Name UN Class or Sub- Labels State Special UN Excepted Passenger aircraft Cargo aircraft
No. division sidiary varia- provi- packing quantity
risk tions sions group Packing Max. net Packing Max. net
instruction quantity instruction quantity
per per
package package
1 2 3 4 5 6 7 8 9 10 11 12 13

ICAO Member States adopt these Instructions into their domestic regulations. They are required to notify ICAO of those
cases where they have adopted provisions different from those contained in the Instructions. These State variations are
listed in Attachment A3.

An alphanumeric (i.e. containing letters and numbers) reference in Column 6 of Table 3-1 refers you to a State variation
in Attachment 3; Chapter 1 of the Instructions.

For example, where State variation CA 13 appears in Column 6 adjacent to the proper shipping name
Environmentally hazardous substance, liquid, n.o.s.*, reference to Attachment 3; Chapter 1 will reveal that CA
stands for Canada and CA 13 in Table A-1 of the Attachment states:

CA 13 Section 2.43 of the Canadian Transportation of Dangerous Goods Regulations establishes the Canadian
classification criteria for miscellaneous products, substances or organisms that may not be listed as
dangerous goods in these Instructions but are a marine pollutant and an environmentally hazardous
substance.

Note. See the Foreword to the Instructions for an explanation of State variations. Operators may also impose
more restrictive measures for the transport of dangerous goods on board their aircraft. These Operator variations are
listed in Attachment A3.

c) Identify the Special Provision(s), if any Column 7

Name UN Class or Sub- Labels State Special UN Excepted Passenger aircraft Cargo aircraft
No. division sidiary varia- provi- packing quantity
risk tions sions group Packing Max. net Packing Max. net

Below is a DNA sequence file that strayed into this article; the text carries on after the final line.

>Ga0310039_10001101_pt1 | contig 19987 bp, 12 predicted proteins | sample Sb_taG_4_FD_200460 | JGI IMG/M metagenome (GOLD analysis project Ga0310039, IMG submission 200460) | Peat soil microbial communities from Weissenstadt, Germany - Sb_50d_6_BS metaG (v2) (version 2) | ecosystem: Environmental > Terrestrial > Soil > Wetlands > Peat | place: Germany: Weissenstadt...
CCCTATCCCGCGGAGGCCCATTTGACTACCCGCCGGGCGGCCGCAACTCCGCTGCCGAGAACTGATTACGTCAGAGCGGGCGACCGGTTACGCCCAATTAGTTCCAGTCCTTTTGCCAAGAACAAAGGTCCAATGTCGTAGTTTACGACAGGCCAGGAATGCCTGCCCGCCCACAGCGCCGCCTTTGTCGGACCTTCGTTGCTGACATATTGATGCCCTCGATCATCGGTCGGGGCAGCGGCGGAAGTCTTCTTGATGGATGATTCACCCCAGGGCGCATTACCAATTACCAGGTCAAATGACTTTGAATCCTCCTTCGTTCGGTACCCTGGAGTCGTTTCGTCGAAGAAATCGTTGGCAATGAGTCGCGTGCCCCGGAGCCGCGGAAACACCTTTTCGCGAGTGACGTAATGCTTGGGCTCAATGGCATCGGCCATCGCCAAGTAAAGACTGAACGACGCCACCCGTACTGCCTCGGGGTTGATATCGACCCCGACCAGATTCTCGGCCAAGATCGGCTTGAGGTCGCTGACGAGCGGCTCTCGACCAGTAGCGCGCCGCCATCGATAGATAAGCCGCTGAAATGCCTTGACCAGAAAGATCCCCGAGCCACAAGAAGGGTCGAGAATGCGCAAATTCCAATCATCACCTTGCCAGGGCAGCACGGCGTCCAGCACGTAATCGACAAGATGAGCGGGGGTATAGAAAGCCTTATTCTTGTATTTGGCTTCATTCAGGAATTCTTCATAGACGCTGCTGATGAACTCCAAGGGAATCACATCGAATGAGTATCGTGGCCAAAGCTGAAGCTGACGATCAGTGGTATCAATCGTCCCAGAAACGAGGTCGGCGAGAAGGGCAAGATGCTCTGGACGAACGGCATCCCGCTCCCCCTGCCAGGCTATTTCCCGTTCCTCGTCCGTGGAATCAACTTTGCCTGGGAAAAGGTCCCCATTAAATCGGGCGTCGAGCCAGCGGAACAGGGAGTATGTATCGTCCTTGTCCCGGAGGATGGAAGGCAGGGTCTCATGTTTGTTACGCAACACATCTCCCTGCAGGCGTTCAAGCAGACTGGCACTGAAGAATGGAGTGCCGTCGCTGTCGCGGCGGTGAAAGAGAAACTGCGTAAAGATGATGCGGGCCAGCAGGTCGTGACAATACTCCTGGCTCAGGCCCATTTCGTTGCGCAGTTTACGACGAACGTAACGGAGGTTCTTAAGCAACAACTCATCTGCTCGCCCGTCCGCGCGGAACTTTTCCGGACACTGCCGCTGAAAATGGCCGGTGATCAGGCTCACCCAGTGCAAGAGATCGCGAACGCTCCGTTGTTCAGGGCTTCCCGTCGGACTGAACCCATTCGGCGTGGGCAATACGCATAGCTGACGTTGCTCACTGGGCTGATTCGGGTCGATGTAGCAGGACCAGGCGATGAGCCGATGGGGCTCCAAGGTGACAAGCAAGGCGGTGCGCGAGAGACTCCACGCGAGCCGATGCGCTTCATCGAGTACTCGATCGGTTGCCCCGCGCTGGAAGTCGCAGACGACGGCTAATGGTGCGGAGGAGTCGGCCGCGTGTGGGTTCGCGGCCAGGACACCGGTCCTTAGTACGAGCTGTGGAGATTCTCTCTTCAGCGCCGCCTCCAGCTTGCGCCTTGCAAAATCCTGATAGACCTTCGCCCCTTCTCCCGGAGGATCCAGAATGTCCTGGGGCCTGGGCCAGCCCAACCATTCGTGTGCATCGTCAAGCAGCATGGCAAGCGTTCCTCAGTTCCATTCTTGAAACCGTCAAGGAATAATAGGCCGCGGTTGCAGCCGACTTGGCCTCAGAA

instruction quantity instruction quantity
per per
package package
1 2 3 4 5 6 7 8 9 10 11 12 13

Column 7 provides you with an alphanumeric reference to a special provision in Part 3;3 of the Instructions.

For example, where the special provision A4 appears in Column 7 adjacent to proper shipping name Thiocarbamate
pesticide, liquid, flammable, toxic*, flash point less than 23C, UN 2772, reference to Part 3;3 will reveal the following
special provision:

A4 Liquids having a vapour inhalation toxicity of Packing Group I are forbidden on both passenger and cargo
aircraft.
Liquids having a mist inhalation toxicity of Packing Group I are forbidden on a passenger aircraft. They may be
3-14 Dangerous Goods Training Manual

carried on cargo aircraft providing they are packed in accordance with the packing instructions for the Packing
Group I substance and the maximum net quantity per package does not exceed 5 L.

Note. Special provisions must always be taken into consideration as they may relate to classification, packing and
the conditions of transport.

EXERCISE 3-8

Referring to Table 3-1 identify the State variations and special provisions for the following proper shipping names and
their corresponding UN numbers.

Sub-
Class or sidiary State Special
Name UN No. division risk Labels variations provisions

1 2 3 4 5 6 7

1. Nitromethane 1261 3 Liquid


flammable

2. Alkaloid salts, 3140 6.1 Toxic


liquid, n.o.s.*

3. Cresols, liquid 2076 6.1 8 Toxic &


Corrosive

4. Dangerous 3363 9 Miscellaneous


Goods in
apparatus

5. Fire
extinguishers
with compressed
or liquefied gas
Volume 1. Using the Technical Instructions for the Safe Transport of Dangerous Goods
Unit 3. Use of the Dangerous Goods ListTable 3-1 3-15

6. Ethyl isocyanate 2481 3 6.1 Liquid


flammable &
Toxic

7. Refrigerating 2857 2.2 Gas non-


machines flammable
containing
non-flammable,
non-toxic gases or
ammonia solutions
(UN 2672)

Check your answers with those in Unit 13.

EXERCISE 3-9

Referring to Part 3;3 and Attachment 3 Chapter 1 of the Instructions, answer the following questions:

1. Which of the State variations in Exercise 3-7 prohibits the carriage of Methyl
propionate, UN 1248?

2. Which of the special provisions in Exercise 3-7 states that this item of
dangerous goods may only be transported on passenger aircraft with the prior
approval of the appropriate authority of the State of Origin under the written
conditions established by that authority?

3. Which country is referred to when the letters IR appear in the State variations?

4. Which country is referred to when the letters AU appear in the State variations?

5. What is shown in Column 7 of Table 3-1 when no special provision has been
applied to the entry?

6. Which of the special provisions in Exercise 3-7 states that refrigerating